There are a few exceptions to the assumption “a string is a string.” First, sorting and comparisons involving BINARY columns always use the actual binary values, whereas CHARACTER columns are sorted and compared according to the database collation sequence and case sensitivity. For example, in a case-insensitive database (the default) the CHARACTER values 'a' and 'A' are treated as being equal, whereas the BINARY 'a' is treated as being less than the BINARY 'A' when they are compared or sorted.

Tip: Use the CAST function when you need to perform case-sensitive comparisons in a case-insensitive database; e.g., IF CAST ( char1 AS BINARY ) = CAST ( char2 AS BINARY ). This also works in the WHERE and ORDER BY clauses, and can be used when you need to ignore the database collation sequence.

Note: This book doesn’t discuss multi-byte character sets, except to note that some techniques, like the Tip above, are only intended for single-byte character sets.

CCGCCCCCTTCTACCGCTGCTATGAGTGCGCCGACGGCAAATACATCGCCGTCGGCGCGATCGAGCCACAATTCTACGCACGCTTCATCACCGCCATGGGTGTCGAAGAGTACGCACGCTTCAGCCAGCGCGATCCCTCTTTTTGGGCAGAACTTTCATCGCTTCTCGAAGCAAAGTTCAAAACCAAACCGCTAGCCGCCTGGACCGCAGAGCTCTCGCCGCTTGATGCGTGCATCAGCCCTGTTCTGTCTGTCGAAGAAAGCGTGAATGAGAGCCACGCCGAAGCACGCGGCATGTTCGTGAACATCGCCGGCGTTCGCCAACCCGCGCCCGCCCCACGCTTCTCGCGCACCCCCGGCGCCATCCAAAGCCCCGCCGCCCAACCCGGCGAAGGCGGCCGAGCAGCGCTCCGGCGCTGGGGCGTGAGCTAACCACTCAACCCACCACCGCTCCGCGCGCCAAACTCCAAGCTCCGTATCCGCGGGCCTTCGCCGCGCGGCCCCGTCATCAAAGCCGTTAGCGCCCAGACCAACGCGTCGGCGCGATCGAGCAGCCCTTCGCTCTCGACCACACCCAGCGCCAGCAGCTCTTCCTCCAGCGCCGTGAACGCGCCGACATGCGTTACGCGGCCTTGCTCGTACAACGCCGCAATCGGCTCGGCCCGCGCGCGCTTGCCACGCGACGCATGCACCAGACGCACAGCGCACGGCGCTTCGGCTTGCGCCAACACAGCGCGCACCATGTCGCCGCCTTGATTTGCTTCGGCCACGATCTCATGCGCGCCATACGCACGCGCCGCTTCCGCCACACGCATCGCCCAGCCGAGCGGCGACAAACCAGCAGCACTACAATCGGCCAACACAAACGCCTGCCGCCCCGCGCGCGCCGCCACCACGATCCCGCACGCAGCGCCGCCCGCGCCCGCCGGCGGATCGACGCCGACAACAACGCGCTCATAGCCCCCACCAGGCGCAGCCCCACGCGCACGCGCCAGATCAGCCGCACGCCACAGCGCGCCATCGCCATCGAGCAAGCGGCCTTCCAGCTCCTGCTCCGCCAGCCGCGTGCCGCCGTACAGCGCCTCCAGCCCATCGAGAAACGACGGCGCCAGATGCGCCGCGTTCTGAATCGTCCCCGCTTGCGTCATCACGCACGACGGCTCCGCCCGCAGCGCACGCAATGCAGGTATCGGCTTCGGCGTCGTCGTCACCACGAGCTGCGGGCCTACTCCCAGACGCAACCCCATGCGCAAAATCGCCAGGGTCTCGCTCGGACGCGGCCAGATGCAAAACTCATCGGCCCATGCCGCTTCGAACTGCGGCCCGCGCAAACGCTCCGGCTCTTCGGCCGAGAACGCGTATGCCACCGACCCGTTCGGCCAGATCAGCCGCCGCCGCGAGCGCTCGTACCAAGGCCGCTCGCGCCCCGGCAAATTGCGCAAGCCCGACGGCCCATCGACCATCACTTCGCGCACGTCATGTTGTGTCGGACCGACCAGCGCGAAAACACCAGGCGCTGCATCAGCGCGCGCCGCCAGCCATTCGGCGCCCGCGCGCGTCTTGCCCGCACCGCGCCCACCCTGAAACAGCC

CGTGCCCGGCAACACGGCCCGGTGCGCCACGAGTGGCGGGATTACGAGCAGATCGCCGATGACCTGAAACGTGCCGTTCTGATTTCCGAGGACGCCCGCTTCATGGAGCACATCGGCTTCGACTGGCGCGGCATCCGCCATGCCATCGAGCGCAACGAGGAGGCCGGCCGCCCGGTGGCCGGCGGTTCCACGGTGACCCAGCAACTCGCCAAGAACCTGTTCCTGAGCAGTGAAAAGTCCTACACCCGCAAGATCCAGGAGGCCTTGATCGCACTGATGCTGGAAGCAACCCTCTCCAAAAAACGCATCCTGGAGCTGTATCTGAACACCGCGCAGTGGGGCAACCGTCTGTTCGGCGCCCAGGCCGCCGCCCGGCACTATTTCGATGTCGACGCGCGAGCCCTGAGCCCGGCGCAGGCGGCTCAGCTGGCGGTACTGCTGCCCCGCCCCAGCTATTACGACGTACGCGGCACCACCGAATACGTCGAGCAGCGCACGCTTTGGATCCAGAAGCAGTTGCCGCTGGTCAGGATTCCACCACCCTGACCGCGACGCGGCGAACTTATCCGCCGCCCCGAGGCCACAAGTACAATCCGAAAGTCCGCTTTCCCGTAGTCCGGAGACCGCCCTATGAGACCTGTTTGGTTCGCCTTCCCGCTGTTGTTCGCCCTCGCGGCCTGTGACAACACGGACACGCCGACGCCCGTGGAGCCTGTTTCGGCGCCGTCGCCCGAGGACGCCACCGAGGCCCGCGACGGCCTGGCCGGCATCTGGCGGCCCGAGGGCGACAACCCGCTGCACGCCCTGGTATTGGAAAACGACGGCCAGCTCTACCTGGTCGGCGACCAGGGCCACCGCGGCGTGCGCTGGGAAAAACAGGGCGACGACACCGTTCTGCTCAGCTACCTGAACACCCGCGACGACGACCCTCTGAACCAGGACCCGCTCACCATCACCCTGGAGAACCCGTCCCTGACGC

Second, a few functions only work on the first 255 bytes of the character string arguments: SOUNDEX, SIMILAR, and all the date and time functions ignore anything past 255 bytes.

Third, a conversion from string to numeric will also ignore any data past 255 bytes.

Fourth, an attempt to assign a long string value to a column declared with a shorter maximum length will result in right truncation. This truncation will happen silently when only spaces are being truncated by an INSERT or UPDATE command, or when non-spaces are truncated but the STRING_RTRUNCATION option is still set to the default 'OFF'. To generate an error message when non-spaces are truncated you must set STRING_RTRUNCATION to 'ON'. Note that trailing spaces are significant, and are never truncated unless they won’t fit in the declared maximum length.